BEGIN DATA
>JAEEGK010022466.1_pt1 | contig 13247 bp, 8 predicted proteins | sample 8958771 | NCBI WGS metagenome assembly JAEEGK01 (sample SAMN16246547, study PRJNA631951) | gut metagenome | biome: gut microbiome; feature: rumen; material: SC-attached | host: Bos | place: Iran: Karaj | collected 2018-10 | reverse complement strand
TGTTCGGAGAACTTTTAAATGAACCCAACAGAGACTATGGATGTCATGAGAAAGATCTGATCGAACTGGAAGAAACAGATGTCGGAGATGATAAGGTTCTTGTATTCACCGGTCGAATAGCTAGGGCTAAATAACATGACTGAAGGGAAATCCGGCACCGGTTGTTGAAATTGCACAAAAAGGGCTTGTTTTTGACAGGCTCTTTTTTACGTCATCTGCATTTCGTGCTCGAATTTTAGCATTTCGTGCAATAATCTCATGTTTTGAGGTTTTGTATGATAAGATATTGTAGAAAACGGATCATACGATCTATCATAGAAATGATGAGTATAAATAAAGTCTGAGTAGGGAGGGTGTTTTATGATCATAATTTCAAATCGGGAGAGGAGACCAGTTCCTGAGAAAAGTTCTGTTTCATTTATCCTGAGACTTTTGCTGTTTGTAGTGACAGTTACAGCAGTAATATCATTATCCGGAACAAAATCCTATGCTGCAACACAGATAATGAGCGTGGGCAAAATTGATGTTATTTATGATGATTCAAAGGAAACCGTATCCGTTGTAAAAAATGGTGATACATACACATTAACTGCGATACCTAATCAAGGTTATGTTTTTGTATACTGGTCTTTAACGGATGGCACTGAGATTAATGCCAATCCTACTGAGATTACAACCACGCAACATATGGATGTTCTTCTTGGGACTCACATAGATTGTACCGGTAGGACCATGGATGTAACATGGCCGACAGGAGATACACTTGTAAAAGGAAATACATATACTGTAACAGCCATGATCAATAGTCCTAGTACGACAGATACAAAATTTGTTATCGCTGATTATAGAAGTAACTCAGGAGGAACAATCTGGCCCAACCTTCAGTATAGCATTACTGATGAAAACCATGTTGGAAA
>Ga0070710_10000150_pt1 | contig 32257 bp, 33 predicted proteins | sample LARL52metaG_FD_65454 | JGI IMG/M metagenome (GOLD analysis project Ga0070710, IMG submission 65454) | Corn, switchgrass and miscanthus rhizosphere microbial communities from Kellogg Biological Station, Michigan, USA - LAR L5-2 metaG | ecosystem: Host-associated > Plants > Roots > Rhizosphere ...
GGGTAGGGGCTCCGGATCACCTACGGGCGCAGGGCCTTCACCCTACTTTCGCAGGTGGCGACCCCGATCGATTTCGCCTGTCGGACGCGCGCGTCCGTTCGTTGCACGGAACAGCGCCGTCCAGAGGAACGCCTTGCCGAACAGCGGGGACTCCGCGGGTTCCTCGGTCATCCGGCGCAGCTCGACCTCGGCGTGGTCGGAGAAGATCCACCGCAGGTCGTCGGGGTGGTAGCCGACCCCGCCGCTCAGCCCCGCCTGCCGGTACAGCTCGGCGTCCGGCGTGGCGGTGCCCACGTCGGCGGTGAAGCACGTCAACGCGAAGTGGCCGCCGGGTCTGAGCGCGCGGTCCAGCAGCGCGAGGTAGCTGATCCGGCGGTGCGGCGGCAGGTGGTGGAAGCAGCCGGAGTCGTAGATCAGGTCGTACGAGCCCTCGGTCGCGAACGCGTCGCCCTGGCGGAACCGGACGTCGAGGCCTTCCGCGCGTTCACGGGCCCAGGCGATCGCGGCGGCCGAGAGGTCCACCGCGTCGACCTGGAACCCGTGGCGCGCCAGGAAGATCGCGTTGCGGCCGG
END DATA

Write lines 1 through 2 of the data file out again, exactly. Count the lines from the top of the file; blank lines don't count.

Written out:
>JAEEGK010022466.1_pt1 | contig 13247 bp, 8 predicted proteins | sample 8958771 | NCBI WGS metagenome assembly JAEEGK01 (sample SAMN16246547, study PRJNA631951) | gut metagenome | biome: gut microbiome; feature: rumen; material: SC-attached | host: Bos | place: Iran: Karaj | collected 2018-10 | reverse complement strand
TGTTCGGAGAACTTTTAAATGAACCCAACAGAGACTATGGATGTCATGAGAAAGATCTGATCGAACTGGAAGAAACAGATGTCGGAGATGATAAGGTTCTTGTATTCACCGGTCGAATAGCTAGGGCTAAATAACATGACTGAAGGGAAATCCGGCACCGGTTGTTGAAATTGCACAAAAAGGGCTTGTTTTTGACAGGCTCTTTTTTACGTCATCTGCATTTCGTGCTCGAATTTTAGCATTTCGTGCAATAATCTCATGTTTTGAGGTTTTGTATGATAAGATATTGTAGAAAACGGATCATACGATCTATCATAGAAATGATGAGTATAAATAAAGTCTGAGTAGGGAGGGTGTTTTATGATCATAATTTCAAATCGGGAGAGGAGACCAGTTCCTGAGAAAAGTTCTGTTTCATTTATCCTGAGACTTTTGCTGTTTGTAGTGACAGTTACAGCAGTAATATCATTATCCGGAACAAAATCCTATGCTGCAACACAGATAATGAGCGTGGGCAAAATTGATGTTATTTATGATGATTCAAAGGAAACCGTATCCGTTGTAAAAAATGGTGATACATACACATTAACTGCGATACCTAATCAAGGTTATGTTTTTGTATACTGGTCTTTAACGGATGGCACTGAGATTAATGCCAATCCTACTGAGATTACAACCACGCAACATATGGATGTTCTTCTTGGGACTCACATAGATTGTACCGGTAGGACCATGGATGTAACATGGCCGACAGGAGATACACTTGTAAAAGGAAATACATATACTGTAACAGCCATGATCAATAGTCCTAGTACGACAGATACAAAATTTGTTATCGCTGATTATAGAAGTAACTCAGGAGGAACAATCTGGCCCAACCTTCAGTATAGCATTACTGATGAAAACCATGTTGGAAA